Among the most significant American works of nonfiction, Henry David Thoreau’s Walden espoused the virtue of simplicity, posed thoughtful and probing questions about the nature of ethical living, and provided environmental inspiration to the world. The Huntington holds multiple manuscript drafts of this work in Thoreau’s hand.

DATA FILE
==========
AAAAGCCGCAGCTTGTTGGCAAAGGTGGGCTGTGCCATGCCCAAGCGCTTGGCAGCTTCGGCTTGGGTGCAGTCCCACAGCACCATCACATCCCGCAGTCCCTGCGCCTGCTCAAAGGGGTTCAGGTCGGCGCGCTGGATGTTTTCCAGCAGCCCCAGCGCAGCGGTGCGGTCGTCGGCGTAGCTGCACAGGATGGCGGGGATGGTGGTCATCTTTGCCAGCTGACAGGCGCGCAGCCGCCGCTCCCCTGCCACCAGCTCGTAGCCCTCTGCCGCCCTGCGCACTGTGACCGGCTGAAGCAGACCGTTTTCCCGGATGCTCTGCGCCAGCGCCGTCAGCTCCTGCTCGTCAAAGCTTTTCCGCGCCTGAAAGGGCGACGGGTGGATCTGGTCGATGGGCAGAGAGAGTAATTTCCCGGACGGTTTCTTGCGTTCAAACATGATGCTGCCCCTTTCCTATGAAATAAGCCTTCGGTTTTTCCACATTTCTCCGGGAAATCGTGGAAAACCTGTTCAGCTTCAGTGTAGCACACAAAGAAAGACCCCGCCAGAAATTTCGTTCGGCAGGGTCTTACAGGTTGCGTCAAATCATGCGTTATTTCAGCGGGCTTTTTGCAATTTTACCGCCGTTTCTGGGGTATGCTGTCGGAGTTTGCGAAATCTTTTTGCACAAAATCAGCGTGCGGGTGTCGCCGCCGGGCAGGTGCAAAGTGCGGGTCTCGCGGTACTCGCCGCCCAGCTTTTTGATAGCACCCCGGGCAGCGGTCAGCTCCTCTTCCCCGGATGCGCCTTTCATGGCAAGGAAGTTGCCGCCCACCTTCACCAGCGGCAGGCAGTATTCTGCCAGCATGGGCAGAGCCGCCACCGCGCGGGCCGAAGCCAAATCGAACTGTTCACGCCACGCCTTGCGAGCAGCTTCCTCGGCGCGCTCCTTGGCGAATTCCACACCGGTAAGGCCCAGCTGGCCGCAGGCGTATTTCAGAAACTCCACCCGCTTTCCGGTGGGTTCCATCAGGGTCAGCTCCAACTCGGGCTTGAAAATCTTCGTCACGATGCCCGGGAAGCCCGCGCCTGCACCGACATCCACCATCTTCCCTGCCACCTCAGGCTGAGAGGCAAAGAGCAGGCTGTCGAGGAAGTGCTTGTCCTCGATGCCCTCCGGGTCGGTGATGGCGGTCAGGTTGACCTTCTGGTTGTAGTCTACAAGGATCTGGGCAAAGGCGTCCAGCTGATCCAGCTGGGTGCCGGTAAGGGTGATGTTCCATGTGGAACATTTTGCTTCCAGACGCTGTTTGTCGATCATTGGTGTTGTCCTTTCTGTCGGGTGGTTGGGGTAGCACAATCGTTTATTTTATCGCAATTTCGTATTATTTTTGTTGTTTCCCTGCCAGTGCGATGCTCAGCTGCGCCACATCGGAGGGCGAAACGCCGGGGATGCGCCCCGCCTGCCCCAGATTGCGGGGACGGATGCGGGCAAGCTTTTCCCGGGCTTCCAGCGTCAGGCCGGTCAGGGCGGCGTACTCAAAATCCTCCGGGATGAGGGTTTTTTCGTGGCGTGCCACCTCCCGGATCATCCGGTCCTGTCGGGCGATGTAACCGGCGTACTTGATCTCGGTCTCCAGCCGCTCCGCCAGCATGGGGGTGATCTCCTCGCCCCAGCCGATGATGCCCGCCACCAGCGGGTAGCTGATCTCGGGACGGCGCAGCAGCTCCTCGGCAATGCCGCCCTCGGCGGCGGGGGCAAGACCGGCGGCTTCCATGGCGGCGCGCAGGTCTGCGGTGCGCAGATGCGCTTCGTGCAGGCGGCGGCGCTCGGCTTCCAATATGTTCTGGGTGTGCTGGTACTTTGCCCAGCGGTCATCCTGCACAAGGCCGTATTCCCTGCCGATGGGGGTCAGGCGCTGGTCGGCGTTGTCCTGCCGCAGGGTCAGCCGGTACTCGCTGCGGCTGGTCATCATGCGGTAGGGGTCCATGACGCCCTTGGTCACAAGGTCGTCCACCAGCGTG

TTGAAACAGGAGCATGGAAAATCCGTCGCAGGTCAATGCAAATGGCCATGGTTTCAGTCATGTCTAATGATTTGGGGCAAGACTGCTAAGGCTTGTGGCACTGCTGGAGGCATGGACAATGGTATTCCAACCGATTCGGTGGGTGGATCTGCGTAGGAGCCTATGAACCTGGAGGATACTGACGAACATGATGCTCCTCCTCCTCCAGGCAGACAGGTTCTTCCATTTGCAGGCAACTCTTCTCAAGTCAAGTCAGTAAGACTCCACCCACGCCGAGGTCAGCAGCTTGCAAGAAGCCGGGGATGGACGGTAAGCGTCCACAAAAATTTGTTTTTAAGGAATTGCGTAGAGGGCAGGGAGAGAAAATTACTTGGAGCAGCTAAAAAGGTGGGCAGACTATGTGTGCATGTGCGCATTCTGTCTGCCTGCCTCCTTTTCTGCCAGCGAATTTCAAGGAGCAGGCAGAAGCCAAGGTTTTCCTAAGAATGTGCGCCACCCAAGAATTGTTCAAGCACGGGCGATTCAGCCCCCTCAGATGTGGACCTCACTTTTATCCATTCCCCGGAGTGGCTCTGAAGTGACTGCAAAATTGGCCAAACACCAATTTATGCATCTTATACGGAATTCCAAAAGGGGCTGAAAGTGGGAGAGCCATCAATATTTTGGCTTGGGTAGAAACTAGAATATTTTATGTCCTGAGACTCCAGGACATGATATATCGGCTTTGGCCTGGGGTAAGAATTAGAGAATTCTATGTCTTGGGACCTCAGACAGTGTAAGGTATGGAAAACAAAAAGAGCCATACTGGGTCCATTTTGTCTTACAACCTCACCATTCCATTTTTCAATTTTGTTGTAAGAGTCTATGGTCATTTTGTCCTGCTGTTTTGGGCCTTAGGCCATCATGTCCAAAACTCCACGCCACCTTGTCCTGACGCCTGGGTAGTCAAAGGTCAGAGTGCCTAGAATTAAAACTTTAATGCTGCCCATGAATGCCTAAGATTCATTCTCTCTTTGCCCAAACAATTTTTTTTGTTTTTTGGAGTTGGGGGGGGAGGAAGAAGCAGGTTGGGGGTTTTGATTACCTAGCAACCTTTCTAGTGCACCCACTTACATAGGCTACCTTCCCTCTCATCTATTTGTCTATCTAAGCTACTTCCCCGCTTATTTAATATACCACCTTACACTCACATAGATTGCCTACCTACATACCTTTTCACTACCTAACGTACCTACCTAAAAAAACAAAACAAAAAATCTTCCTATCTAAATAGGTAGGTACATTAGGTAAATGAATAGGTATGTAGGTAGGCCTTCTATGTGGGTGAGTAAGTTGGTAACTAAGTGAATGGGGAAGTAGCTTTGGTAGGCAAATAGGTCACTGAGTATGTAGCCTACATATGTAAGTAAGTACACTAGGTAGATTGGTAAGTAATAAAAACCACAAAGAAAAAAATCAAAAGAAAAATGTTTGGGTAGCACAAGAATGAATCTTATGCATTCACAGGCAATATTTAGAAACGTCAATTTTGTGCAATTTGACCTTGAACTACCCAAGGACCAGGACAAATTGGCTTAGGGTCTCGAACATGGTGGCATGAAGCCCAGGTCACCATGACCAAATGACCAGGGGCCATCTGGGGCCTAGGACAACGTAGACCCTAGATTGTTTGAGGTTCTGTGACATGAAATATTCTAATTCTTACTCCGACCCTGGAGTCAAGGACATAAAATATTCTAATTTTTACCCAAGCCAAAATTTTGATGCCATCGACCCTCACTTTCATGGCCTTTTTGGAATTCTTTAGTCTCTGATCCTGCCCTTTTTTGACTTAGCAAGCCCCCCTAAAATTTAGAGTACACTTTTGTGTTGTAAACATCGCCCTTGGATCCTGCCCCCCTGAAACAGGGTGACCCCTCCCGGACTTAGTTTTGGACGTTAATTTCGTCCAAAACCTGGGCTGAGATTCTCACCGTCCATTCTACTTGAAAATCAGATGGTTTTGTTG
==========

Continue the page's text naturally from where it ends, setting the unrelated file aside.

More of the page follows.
In the summer of 1845, Thoreau abandoned his conventional life to live in a cabin next to Walden Pond, outside Concord, Massachusetts. He stayed for two years. In Walden, Thoreau’s account of his experience, he clearly stated his intentions: “I went to the woods because I wished to live deliberately, to front only the essential facts of life, and see if I could not learn what it had to teach, and not, when I came to die, discover that I had not lived.”